navigating PTSD healing
“Practice letting thoughts not only come but go. Think “Weeds in the garden” and let the thought, the sting, the command, the demand, the big drama around weeds just evaporate. Don’t give a billion of your stray neurons even a nanosecond to join hands and create the mischief of a guilt trip.”

For this week’s exercise, I’ve chosen to engage in the practice of releasing thoughts that do not serve my well-being. Throughout my journey in navigating PTSD, I’ve discovered the importance of daily rituals in managing symptoms, particularly those associated with ruminating on negative thoughts. My explorations have led me to experiment with various techniques, including affirmational repetitions like “cancel cancel” and the practice of forgiveness—both towards others and myself. This process of release, entrusted to a higher spiritual understanding, has become a cornerstone of my healing journey.

The complexity and capacity of the human brain have always fascinated me and learning about our 86 billion neurons was particularly enlightening. I am drawn to the idea of not squandering or ‘sharing’ these precious neurons on fear, desire, or negative thought patterns. Instead, I like your view of these thoughts as “weeds in the garden,” a perspective that not only diminishes their importance but also empowers me to let them go with ease. This approach prevents them from taking root and impacting my emotional well-being.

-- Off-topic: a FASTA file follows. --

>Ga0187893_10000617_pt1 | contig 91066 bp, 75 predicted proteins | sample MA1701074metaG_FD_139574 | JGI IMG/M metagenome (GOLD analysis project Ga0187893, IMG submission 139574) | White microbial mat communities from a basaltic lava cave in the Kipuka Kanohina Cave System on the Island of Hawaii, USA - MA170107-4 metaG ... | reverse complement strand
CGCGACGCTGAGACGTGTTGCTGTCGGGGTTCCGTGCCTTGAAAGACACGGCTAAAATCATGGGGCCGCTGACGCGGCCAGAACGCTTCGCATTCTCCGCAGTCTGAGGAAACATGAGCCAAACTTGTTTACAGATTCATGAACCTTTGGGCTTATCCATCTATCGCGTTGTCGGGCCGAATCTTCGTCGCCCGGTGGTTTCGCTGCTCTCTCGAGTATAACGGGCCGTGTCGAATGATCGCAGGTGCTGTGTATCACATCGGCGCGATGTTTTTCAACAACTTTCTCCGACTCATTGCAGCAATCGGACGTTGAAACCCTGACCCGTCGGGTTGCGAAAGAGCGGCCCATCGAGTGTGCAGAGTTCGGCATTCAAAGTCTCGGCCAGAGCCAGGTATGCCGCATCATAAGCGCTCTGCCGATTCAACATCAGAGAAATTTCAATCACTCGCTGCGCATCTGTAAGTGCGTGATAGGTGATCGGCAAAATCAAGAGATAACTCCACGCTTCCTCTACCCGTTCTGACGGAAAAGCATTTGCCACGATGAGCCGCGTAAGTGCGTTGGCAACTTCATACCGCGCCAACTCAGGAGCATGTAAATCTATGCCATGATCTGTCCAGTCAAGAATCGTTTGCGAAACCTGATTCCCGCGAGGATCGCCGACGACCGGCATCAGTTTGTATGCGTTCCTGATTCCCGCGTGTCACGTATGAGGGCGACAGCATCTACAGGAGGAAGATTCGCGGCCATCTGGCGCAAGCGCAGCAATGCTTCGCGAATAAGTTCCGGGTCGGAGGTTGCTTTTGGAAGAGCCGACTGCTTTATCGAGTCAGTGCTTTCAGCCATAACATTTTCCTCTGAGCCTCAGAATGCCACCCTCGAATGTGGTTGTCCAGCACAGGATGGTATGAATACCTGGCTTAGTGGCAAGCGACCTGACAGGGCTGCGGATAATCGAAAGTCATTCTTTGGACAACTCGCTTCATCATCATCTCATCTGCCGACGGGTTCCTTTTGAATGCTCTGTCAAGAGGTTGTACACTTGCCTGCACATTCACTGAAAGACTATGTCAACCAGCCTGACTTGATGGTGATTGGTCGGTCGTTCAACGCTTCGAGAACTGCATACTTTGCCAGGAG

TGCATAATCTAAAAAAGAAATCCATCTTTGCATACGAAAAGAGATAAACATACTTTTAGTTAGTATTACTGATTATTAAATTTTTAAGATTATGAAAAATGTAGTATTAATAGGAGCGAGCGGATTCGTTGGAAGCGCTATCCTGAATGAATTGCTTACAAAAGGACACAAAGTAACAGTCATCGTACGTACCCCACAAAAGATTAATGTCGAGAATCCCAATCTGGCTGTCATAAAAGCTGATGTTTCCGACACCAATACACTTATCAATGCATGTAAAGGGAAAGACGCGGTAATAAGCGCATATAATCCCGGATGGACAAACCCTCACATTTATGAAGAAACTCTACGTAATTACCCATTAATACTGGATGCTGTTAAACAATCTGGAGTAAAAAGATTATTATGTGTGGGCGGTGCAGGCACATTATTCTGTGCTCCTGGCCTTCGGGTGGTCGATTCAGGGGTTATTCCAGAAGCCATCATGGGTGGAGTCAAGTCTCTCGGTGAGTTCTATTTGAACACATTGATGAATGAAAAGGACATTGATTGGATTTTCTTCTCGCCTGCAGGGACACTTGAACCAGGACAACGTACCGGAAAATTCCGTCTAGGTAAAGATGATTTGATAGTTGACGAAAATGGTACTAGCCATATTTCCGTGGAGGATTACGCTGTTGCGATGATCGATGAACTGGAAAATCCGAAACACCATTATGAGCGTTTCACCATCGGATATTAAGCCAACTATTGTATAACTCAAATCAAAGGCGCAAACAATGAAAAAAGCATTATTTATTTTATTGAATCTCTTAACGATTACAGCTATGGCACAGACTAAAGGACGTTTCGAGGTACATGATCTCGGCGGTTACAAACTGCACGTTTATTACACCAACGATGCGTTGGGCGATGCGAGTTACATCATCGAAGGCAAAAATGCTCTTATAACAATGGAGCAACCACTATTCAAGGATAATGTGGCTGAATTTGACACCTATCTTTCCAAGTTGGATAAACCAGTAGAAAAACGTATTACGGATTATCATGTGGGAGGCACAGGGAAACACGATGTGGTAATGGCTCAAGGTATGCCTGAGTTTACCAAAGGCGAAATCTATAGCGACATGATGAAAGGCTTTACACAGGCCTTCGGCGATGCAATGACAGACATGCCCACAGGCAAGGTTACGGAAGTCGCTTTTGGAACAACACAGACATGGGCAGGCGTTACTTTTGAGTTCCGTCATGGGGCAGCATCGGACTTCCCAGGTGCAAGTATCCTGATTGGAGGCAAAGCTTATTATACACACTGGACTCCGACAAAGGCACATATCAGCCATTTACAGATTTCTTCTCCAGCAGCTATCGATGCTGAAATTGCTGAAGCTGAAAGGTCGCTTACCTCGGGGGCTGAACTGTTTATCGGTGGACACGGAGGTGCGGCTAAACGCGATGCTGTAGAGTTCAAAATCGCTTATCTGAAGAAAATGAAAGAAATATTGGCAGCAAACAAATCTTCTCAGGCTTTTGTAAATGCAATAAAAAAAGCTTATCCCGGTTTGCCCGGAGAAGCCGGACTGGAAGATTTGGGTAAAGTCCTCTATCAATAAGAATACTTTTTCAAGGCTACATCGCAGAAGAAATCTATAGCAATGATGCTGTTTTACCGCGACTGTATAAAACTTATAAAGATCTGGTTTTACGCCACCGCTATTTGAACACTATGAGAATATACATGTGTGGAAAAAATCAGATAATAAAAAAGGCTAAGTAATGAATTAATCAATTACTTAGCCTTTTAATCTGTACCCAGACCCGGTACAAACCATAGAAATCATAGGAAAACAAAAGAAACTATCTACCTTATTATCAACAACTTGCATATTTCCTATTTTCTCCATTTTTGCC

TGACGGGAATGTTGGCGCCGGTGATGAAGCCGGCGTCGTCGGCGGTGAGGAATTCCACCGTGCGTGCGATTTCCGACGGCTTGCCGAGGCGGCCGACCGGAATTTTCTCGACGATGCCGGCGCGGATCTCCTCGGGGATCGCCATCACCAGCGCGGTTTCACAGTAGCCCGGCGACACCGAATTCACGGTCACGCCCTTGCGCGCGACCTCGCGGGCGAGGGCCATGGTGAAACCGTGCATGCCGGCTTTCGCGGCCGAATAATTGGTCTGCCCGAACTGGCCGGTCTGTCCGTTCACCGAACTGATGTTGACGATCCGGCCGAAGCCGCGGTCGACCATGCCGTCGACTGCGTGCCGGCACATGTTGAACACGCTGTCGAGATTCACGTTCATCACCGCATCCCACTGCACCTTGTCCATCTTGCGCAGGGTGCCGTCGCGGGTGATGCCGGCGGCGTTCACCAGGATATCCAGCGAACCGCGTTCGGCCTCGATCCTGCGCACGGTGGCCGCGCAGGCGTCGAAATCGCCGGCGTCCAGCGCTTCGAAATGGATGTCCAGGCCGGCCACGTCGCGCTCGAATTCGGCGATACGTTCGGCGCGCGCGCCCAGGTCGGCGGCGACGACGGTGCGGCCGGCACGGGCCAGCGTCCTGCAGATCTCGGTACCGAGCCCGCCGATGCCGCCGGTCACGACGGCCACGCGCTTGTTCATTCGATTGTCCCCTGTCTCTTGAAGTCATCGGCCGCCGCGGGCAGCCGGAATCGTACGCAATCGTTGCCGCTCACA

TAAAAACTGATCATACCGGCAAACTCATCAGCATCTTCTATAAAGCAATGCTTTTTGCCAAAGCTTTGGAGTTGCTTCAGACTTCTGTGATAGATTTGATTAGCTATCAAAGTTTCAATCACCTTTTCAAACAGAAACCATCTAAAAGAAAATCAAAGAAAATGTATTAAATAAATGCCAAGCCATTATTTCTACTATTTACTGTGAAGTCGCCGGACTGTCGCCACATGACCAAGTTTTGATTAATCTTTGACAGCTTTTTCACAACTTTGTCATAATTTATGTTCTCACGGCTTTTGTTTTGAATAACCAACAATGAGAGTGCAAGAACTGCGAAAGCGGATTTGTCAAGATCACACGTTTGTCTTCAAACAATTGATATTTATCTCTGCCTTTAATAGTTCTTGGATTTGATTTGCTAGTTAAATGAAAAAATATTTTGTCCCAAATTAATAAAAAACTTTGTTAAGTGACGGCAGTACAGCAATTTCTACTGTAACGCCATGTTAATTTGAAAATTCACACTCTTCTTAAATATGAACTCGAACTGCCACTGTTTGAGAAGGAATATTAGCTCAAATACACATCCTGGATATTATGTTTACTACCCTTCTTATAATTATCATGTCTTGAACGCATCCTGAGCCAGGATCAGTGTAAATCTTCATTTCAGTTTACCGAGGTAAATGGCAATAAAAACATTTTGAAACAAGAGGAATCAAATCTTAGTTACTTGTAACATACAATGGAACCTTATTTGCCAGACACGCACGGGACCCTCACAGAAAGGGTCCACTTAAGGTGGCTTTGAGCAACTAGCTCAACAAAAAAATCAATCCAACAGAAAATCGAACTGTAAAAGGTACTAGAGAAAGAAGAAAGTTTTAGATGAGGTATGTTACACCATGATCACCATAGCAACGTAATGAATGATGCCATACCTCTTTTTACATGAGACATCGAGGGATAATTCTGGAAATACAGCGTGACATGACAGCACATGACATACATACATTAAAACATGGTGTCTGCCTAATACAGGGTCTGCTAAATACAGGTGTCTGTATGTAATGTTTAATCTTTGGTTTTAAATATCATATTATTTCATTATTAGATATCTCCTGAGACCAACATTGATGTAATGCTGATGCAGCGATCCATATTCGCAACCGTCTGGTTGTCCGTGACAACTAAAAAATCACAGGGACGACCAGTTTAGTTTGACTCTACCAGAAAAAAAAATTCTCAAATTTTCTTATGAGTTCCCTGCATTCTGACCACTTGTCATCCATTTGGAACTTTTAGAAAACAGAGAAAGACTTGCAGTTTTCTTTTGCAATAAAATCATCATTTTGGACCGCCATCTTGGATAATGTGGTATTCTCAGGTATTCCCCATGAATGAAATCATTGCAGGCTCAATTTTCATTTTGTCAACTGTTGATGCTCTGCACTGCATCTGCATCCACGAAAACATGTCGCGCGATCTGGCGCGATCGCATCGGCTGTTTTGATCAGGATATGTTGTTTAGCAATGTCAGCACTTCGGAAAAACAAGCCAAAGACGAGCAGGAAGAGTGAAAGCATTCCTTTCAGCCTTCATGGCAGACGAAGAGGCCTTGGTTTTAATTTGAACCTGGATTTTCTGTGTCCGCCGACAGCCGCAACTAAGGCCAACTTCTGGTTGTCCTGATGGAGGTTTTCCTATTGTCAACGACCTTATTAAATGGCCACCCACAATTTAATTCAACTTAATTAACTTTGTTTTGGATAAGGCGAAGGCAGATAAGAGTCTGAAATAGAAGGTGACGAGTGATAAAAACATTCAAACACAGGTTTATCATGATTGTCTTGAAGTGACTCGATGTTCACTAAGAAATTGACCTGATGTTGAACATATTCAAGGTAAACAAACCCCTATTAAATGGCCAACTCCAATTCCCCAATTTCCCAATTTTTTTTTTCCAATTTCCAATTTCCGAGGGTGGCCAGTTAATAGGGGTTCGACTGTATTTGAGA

My deep dive into the intricacies of the brain has been crucial for my transformation, offering a fresh lens through which to view my mental and emotional landscape. By perceiving the brain as a biological computer responsible for the ‘zigs’ and ‘zags’ of my emotions, I’ve adopted an observer’s stance. This detachment enables me to endure discomfort, grounded in the knowledge that emotions are fleeting—simply energy in motion.

I also identify with the snow globe analogy you presented, utilizing it to illustrate concepts of calmness and emotional turmoil. I also use this visual when working with other suicide survivors. This analogy effectively conveys how traumatic events can disrupt our neural “wiring” but also emphasizes the brain’s malleability. Thanks to neuroplasticity, we can forge new neural pathways, fostering hope for a transition into post-traumatic growth. This growth heralds a resurgence of purpose, inspiring our lives to be filled with creativity, awe, and gratitude.

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